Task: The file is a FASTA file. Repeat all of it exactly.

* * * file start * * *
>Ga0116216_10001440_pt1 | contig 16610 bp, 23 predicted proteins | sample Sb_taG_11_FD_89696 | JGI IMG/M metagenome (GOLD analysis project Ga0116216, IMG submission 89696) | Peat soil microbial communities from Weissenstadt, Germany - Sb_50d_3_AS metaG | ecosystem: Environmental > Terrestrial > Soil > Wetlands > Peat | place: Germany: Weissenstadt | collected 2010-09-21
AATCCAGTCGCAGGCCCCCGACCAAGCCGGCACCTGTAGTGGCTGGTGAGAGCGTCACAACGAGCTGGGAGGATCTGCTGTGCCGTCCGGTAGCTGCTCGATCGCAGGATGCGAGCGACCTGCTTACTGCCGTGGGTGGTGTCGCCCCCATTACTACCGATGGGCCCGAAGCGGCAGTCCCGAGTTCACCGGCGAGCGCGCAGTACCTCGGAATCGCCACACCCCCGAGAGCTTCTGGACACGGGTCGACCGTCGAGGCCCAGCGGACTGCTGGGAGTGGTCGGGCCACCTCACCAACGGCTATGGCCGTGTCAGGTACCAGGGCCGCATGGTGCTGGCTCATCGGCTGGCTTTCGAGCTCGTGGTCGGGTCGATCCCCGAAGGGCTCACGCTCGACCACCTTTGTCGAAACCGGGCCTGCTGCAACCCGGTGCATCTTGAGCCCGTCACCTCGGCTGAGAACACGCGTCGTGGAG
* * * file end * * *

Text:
>Ga0116216_10001440_pt1 | contig 16610 bp, 23 predicted proteins | sample Sb_taG_11_FD_89696 | JGI IMG/M metagenome (GOLD analysis project Ga0116216, IMG submission 89696) | Peat soil microbial communities from Weissenstadt, Germany - Sb_50d_3_AS metaG | ecosystem: Environmental > Terrestrial > Soil > Wetlands > Peat | place: Germany: Weissenstadt | collected 2010-09-21
AATCCAGTCGCAGGCCCCCGACCAAGCCGGCACCTGTAGTGGCTGGTGAGAGCGTCACAACGAGCTGGGAGGATCTGCTGTGCCGTCCGGTAGCTGCTCGATCGCAGGATGCGAGCGACCTGCTTACTGCCGTGGGTGGTGTCGCCCCCATTACTACCGATGGGCCCGAAGCGGCAGTCCCGAGTTCACCGGCGAGCGCGCAGTACCTCGGAATCGCCACACCCCCGAGAGCTTCTGGACACGGGTCGACCGTCGAGGCCCAGCGGACTGCTGGGAGTGGTCGGGCCACCTCACCAACGGCTATGGCCGTGTCAGGTACCAGGGCCGCATGGTGCTGGCTCATCGGCTGGCTTTCGAGCTCGTGGTCGGGTCGATCCCCGAAGGGCTCACGCTCGACCACCTTTGTCGAAACCGGGCCTGCTGCAACCCGGTGCATCTTGAGCCCGTCACCTCGGCTGAGAACACGCGTCGTGGAG